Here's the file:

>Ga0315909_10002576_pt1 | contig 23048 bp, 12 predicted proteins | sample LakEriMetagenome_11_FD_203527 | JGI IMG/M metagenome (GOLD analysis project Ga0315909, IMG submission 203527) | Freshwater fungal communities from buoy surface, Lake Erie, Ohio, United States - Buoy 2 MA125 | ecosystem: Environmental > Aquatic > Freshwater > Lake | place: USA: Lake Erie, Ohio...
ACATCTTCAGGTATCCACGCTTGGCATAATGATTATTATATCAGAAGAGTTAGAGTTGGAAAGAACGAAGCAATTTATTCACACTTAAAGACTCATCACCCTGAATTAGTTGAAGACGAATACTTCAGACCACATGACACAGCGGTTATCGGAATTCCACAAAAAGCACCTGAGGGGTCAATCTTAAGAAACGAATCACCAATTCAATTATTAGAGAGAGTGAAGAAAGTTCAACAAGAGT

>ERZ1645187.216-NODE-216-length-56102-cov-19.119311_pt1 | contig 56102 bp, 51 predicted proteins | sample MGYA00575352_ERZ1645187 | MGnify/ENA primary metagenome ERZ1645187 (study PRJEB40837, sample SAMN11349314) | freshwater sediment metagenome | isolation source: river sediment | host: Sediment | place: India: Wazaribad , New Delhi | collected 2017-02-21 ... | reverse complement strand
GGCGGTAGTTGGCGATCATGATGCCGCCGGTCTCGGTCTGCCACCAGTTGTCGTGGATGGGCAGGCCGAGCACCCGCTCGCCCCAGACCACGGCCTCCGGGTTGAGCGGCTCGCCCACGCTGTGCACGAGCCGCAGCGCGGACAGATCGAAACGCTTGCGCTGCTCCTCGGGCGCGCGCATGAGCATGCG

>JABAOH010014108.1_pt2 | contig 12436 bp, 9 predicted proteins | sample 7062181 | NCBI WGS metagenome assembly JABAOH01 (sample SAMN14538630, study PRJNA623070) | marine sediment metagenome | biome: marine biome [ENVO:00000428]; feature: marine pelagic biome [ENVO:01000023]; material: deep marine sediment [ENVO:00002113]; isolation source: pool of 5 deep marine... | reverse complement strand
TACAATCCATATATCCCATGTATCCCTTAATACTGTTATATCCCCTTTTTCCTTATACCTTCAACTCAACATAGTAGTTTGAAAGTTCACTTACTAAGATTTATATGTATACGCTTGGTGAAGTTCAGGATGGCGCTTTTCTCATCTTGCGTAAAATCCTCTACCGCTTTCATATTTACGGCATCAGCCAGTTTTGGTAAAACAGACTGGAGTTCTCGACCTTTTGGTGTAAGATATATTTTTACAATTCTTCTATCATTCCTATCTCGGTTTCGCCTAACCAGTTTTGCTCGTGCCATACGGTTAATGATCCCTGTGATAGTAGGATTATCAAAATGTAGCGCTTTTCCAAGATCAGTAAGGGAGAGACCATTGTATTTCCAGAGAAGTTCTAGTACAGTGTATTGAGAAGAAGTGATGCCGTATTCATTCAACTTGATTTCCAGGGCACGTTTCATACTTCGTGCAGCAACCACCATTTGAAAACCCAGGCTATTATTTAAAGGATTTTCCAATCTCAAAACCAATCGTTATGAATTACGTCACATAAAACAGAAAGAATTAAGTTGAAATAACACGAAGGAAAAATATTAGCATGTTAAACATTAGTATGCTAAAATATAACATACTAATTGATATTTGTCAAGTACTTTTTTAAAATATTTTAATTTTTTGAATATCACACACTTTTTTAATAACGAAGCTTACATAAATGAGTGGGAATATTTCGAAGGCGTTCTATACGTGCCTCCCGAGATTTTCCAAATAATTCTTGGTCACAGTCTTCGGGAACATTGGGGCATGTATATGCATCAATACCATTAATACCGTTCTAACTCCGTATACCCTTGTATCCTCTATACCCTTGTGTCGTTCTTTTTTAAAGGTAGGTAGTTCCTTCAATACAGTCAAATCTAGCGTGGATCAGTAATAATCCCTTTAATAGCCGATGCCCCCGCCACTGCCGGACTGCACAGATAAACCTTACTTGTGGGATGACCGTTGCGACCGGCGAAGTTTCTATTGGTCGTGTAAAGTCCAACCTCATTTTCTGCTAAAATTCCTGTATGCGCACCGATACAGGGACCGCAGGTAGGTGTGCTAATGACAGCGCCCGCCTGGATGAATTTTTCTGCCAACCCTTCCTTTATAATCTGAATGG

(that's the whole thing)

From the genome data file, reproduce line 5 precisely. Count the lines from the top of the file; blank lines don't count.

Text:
>JABAOH010014108.1_pt2 | contig 12436 bp, 9 predicted proteins | sample 7062181 | NCBI WGS metagenome assembly JABAOH01 (sample SAMN14538630, study PRJNA623070) | marine sediment metagenome | biome: marine biome [ENVO:00000428]; feature: marine pelagic biome [ENVO:01000023]; material: deep marine sediment [ENVO:00002113]; isolation source: pool of 5 deep marine... | reverse complement strand